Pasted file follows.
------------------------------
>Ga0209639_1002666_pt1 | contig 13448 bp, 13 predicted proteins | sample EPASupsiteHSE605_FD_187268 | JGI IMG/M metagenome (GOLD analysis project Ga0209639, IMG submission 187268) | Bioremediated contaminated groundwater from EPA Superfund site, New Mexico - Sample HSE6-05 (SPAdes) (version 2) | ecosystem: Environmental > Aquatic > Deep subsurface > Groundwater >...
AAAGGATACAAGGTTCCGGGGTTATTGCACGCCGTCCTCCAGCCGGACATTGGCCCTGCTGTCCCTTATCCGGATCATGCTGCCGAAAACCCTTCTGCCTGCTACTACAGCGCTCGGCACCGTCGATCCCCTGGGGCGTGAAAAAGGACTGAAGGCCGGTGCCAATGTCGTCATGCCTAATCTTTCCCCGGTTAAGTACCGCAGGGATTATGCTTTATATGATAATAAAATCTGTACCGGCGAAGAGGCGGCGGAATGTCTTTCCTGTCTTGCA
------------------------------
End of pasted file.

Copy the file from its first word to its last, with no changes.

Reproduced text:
>Ga0209639_1002666_pt1 | contig 13448 bp, 13 predicted proteins | sample EPASupsiteHSE605_FD_187268 | JGI IMG/M metagenome (GOLD analysis project Ga0209639, IMG submission 187268) | Bioremediated contaminated groundwater from EPA Superfund site, New Mexico - Sample HSE6-05 (SPAdes) (version 2) | ecosystem: Environmental > Aquatic > Deep subsurface > Groundwater >...
AAAGGATACAAGGTTCCGGGGTTATTGCACGCCGTCCTCCAGCCGGACATTGGCCCTGCTGTCCCTTATCCGGATCATGCTGCCGAAAACCCTTCTGCCTGCTACTACAGCGCTCGGCACCGTCGATCCCCTGGGGCGTGAAAAAGGACTGAAGGCCGGTGCCAATGTCGTCATGCCTAATCTTTCCCCGGTTAAGTACCGCAGGGATTATGCTTTATATGATAATAAAATCTGTACCGGCGAAGAGGCGGCGGAATGTCTTTCCTGTCTTGCA